“And suppose I refuse?”
“Ah! but you wouldn’t—you couldn’t,” the major said suavely. “Ged, sir, I haven’t known ye long, but I have far too high an opinion of ye to suppose ye could do anything so foolish. If you refuse, your speculation is thrown away. There’s no help for it. Bedad, it would be painful for me to have to blow the gaff; but you know the old saying, that ‘charity begins at home.’ You must sell your knowledge at the best market.”
Girdlestone thought intently for a minute or two, with his great eyebrows drawn down over his little restless eyes.
“You said to my son,” he remarked at last, “that you were too honourable to embark in our undertaking. Do you consider it honourable to make use of knowledge gained in confidence for the purpose of extorting money?”
“Me dear sir,” answered the major, holding up his hand deprecatingly, “you put me in the painful position of having to explain meself in plain words. If I saw a man about to do a murther, I should think nothing of murthering him. If I saw a pickpocket at work, I’d pick his pocket, and think it good fun to do it. Now, this little business of yours is— well, we’ll say unusual, and if what I do seems a little unusual too, it’s to be excused. Ye can’t throw stones at every one, me boy, and then be surprised when some one throws one at you. You bite the diamond holders, d’ye see, and I take a little nibble at you. It’s all fair enough.”
The merchant reflected again for some moments. “Suppose we agree to purchasing your silence at this price,” he said, “what guarantee have we that you will not come and extort more money, or that you may not betray our secret after all?”
“The honour of a soldier and a gintleman,” answered the major, rising and tapping his chest with two fingers of his right hand.
A slight sneer played over Girdlestone’s pale face, but he made no remark. “We are in your power,” he said, and have no resource but to submit to your terms. You said five hundred pounds?”
“A thousand,” the major answered cheerfully.
“It’s a great sum of money.”
“Deuce of a lot!” said the veteran cordially.
“Well, you shall have it. I will communicate with you.” Girdlestone rose as if to terminate the interview.
The major made no remark, but he showed his white teeth again, and tapped Mr. Girdlestone’s cheque-book with the silver head of his walking-stick.
The two looked at each other for a moment and the merchant sat down again and scribbled out a cheque, which he tossed to his companion. The latter looked it over carefully, took a fat little pocket-book from the depths of his breast pocket, and having placed the precious slip of paper in it, laboriously pushed it back into its receptacle. Then he very slowly and methodically picked up his jaunty curly-brimmed hat and shining kid gloves, and with a cheery nod to his companion, who answered it with a scowl, he swaggered off into the counting-house. There he shook hands with Tom, whom he had known for some months, and having made three successive offers—one to stand immediately an unlimited quantity of champagne, a second to play him five hundred up for anything he would name, and a third to lay a tenner for him at 7 to 4 on Amelia for the Oaks—all of which offers were declined with thanks—he bowed himself out, leaving a vague memory of smiles, shirt collars, and gaiters in the minds of the awe-struck Clerks.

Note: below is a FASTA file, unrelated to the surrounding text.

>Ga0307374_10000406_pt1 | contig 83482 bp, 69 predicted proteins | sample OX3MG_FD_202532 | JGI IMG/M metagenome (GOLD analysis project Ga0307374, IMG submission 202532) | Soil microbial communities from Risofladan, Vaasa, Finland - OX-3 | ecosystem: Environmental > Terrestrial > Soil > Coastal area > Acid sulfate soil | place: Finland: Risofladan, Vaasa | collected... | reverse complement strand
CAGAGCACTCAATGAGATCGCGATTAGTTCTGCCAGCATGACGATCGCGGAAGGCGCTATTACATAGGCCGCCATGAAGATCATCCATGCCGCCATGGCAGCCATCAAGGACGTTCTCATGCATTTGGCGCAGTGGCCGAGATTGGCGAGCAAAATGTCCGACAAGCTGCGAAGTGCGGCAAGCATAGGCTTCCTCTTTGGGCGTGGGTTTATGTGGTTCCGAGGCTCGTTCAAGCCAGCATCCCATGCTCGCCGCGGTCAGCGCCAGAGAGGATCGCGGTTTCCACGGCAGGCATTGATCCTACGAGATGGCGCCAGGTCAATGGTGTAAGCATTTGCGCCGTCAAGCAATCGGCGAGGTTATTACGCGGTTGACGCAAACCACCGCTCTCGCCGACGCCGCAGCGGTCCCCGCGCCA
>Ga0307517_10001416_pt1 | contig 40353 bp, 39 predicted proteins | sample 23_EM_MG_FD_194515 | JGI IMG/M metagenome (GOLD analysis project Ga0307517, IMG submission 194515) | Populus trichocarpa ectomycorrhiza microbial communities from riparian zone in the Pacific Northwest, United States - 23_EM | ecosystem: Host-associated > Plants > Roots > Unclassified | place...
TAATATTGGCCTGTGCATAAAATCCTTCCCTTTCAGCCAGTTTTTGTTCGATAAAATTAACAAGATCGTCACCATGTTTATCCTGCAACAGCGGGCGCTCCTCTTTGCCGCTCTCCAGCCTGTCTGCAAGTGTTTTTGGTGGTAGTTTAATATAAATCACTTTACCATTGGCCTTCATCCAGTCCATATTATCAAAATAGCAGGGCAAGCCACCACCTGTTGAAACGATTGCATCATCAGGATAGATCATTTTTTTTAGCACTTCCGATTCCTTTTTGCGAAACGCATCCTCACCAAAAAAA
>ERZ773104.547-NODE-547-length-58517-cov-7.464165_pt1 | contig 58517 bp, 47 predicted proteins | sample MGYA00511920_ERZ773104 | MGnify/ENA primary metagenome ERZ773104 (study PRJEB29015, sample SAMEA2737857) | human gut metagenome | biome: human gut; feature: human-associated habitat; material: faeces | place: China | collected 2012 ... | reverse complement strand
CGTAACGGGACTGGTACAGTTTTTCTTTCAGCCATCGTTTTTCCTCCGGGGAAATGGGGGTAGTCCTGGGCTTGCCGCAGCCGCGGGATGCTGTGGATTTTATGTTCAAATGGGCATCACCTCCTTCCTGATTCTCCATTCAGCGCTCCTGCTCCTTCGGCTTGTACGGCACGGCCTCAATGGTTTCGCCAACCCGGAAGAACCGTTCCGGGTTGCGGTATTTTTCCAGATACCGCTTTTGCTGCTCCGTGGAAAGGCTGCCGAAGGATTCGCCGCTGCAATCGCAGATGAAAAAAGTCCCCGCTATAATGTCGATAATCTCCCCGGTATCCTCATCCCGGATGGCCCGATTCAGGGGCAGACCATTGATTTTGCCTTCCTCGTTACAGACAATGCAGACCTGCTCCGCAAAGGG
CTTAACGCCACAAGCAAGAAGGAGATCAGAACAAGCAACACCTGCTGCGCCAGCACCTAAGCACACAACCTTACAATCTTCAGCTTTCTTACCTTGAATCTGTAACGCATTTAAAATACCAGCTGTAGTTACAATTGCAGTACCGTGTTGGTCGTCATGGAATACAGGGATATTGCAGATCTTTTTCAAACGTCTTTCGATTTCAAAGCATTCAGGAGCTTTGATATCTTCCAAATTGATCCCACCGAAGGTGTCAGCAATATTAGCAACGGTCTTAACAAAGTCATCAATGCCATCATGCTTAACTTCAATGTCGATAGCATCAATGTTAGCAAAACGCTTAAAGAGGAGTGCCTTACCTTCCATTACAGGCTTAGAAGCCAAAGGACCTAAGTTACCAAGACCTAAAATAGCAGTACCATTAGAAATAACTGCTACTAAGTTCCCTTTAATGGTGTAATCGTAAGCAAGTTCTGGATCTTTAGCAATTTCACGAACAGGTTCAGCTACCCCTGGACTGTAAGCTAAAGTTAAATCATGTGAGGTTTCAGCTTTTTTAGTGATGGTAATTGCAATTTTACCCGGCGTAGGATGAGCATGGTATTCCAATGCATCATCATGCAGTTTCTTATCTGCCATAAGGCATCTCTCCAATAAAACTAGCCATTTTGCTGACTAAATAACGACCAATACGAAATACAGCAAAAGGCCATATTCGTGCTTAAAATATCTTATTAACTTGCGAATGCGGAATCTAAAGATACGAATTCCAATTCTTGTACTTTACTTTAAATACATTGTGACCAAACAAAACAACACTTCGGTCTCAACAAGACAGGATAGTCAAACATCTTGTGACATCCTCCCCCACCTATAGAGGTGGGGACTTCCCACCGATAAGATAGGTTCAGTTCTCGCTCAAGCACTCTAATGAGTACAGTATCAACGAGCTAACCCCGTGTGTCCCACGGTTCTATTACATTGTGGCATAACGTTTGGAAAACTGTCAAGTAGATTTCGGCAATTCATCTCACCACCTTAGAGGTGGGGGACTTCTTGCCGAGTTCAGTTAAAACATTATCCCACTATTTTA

Whatever an impartial judge might think of the means whereby Major Tobias Clutterbuck had successfully screwed a thousand pounds out of the firm of Girdlestone, it is quite certain that that gentleman’s seasoned conscience did not reproach him in the least degree. On the contrary, his whole being seemed saturated and impregnated with the wildest hilarity and delight. Twice in less than a hundred yards, he was compelled to stop and lean upon his cane owing to the breathlessness which supervened upon his attempts to smother the delighted chuckles which came surging up from the inmost recesses of his capacious frame. At the second halt he wriggled his hand inside his tight-breasted coat, and after as many contortions as though he were about to shed that garment as a snake does its skin, he produced once more the little fat pocket-book. From it he extracted the cheque and looked it over lovingly. Then he hailed a passing hansom. “Drive to the Capital and Counties Bank,” he said. It had struck him that since the firm was in a shaky state he had better draw the money as soon as possible.
In the bank a gloomy-looking cashier took the cheque and stared at it somewhat longer than the occasion seemed to demand. It was but a few minutes, yet it appeared a very long time to the major.
“How will you have it?” he asked at last, in a mournful voice. It tends to make a man cynical when he spends his days in handling untold riches while his wife and six children are struggling to make both ends meet at home.